Top Tech 2013 Day 18: 3D Printing Food
Among the applications of 3d printing, we at Prokalkeo have a favorite that is rarely discussed- 3d printing food! In many cases, the applications of 3d printing tend to be over-sold…while it does open a ton of new applications, there are mathematical reasons that mean it still lags far behind conventional manufacturing in a number of areas.
However, production of food-at a range of levels, though unlikely in the most mass produced or most common ‘household cooking’ levels- is in essence hand performed manufacturing. We’d like to cover in depth automation of food production in the future, but today we’re covering the 3d printing of food.
So what are the requirements for the 3d printing of food? The end product needs to be able to leave a nozzle-unless adjustments are made, that means that it needs to be a viscous material (likely, a dough or other thick mixture such as chocolate) that has properties that fall within a defined range.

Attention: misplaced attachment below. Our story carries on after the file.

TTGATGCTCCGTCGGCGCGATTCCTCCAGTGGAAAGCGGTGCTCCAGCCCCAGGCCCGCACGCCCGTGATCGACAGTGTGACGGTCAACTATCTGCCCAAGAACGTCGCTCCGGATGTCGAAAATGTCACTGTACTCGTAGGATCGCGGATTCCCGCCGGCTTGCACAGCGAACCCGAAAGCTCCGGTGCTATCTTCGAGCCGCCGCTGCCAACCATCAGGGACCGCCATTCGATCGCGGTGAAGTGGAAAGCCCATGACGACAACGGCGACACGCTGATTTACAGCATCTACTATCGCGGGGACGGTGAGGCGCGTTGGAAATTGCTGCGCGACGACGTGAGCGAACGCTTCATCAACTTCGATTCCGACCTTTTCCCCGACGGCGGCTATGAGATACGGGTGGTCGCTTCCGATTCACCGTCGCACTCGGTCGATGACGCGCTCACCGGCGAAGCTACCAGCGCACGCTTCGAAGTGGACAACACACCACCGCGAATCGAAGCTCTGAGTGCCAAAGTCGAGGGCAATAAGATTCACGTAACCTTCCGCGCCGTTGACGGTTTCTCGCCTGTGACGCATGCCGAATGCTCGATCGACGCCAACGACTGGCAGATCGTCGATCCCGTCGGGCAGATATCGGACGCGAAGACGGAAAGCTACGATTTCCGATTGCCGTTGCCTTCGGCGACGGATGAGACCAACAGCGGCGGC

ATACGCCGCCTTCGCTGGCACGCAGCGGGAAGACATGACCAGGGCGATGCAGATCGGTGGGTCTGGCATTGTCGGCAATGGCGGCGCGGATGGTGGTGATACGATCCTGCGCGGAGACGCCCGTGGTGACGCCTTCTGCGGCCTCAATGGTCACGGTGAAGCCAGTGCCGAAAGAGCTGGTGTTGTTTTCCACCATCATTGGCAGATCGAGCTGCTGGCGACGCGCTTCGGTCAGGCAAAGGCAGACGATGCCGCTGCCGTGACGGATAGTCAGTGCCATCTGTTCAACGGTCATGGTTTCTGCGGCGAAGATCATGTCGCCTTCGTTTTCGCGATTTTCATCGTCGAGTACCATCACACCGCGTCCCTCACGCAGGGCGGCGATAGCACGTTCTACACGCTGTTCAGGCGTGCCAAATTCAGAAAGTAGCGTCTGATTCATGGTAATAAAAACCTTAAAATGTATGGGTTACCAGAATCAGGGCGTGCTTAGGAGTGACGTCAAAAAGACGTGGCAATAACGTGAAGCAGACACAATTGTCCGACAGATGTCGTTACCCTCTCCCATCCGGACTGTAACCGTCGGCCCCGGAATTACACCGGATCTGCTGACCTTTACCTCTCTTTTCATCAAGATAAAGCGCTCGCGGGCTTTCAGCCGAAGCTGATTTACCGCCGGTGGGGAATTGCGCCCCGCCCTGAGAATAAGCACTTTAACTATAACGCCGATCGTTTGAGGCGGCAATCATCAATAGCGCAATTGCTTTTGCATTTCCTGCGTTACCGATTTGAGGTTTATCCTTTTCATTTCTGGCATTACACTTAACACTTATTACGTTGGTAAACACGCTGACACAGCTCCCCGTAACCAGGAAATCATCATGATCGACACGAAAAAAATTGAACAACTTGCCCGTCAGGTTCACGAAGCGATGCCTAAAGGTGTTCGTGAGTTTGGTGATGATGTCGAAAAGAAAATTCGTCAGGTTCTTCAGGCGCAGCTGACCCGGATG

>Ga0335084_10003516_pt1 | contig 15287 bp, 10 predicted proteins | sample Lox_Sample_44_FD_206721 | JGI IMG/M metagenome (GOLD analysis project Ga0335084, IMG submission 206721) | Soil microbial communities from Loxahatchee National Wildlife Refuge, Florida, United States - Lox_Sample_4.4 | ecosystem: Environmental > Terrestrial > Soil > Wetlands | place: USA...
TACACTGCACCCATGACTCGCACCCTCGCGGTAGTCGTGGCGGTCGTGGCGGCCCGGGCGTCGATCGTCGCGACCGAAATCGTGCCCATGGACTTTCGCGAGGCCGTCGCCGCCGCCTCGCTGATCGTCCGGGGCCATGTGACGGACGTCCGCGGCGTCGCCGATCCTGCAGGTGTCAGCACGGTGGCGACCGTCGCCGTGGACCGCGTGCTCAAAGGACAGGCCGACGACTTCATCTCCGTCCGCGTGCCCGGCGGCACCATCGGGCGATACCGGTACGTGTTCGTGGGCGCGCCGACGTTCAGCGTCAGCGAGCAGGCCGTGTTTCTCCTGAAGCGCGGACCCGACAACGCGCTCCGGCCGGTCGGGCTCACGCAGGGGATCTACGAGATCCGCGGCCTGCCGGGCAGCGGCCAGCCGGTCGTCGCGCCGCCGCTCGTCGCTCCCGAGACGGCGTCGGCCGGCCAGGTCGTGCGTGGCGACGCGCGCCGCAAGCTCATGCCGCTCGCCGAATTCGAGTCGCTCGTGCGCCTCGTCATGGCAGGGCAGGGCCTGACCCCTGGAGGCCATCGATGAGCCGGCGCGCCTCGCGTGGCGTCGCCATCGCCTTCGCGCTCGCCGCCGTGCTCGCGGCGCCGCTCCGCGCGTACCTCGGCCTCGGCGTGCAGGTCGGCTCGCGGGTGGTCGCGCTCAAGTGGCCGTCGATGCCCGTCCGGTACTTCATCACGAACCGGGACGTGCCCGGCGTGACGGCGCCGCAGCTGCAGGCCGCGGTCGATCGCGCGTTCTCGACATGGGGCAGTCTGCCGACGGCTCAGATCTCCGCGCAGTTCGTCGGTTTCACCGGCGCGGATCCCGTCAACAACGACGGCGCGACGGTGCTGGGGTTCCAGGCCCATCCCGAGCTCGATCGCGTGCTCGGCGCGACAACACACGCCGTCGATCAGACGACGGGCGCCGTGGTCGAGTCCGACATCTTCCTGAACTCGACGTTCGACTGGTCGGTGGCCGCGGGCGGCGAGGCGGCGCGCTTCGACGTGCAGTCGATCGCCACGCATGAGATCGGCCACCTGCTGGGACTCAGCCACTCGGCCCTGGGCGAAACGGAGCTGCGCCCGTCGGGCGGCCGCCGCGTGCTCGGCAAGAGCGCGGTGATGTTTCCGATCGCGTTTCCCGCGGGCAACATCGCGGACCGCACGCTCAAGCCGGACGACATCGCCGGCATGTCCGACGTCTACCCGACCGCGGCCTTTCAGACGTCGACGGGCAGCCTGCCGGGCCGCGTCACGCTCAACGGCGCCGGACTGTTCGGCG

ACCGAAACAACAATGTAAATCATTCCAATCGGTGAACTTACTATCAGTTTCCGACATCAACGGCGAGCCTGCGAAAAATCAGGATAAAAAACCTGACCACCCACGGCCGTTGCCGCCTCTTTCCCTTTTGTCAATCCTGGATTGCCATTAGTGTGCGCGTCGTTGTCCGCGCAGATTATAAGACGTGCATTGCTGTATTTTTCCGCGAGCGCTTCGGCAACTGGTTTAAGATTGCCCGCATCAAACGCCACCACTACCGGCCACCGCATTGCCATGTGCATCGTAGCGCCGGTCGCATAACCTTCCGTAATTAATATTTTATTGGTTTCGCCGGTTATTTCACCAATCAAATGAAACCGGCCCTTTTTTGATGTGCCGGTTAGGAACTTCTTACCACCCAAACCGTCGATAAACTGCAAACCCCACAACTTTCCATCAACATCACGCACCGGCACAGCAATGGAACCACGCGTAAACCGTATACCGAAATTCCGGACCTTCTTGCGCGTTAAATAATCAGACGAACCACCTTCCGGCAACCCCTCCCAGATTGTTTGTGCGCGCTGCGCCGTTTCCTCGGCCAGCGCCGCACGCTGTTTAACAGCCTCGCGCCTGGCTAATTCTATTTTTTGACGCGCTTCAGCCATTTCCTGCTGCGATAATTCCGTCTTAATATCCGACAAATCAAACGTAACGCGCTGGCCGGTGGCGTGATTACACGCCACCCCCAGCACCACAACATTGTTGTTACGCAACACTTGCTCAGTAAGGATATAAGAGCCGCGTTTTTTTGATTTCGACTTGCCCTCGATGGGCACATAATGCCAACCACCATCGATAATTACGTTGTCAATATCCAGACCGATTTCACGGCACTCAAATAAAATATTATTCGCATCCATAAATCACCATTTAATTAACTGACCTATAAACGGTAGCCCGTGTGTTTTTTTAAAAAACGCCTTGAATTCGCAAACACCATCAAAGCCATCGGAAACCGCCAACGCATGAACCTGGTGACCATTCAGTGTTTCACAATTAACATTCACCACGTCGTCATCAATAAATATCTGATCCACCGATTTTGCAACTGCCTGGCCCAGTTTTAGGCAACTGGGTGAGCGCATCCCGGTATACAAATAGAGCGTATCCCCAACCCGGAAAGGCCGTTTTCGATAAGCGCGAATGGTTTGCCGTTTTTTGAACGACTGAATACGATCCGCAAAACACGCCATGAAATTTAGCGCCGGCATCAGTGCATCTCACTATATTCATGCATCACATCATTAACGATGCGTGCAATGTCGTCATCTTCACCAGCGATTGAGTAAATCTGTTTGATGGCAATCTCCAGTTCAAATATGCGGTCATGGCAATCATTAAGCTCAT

Anjan Contractor at Systems and Materials Research Corporation (SMRC) is spearheading a project that has received a $125,000 grant from NASA to develop a prototype modified RepRap 3d printer designed to mix a number of culinary building blocks to print out food-with the goal being to develop dough based foods like pizza first and foremost. This is along the same lines as the projects mentioned above.
Piq Chocolates in Austin uses 3d printers to print out artisanal, custom made chocolates. While they do not yet offer fillings or anything besides combinations of exceptionally high quality chocolate, it is likely that this trend will continue-if you think about it, everyone has a different taste for chocolate. The level of adoption, of course, depends entirely on how it compares to the price of more conventional luxury options.
And that’s not the limit of baked goods with 3d printing, either-here’s a short rundown: complex sugar sculptures (The Sugar Lab), cookie dough and icing (an application of Fab@Home), and pizza (Foodini, via Barcelona based Natural Machines).
What’s next? Who knows. The price is going to drop from here, though-and this is a technology that will disrupt job sectors that have been, perhaps, neglected by common forecasting.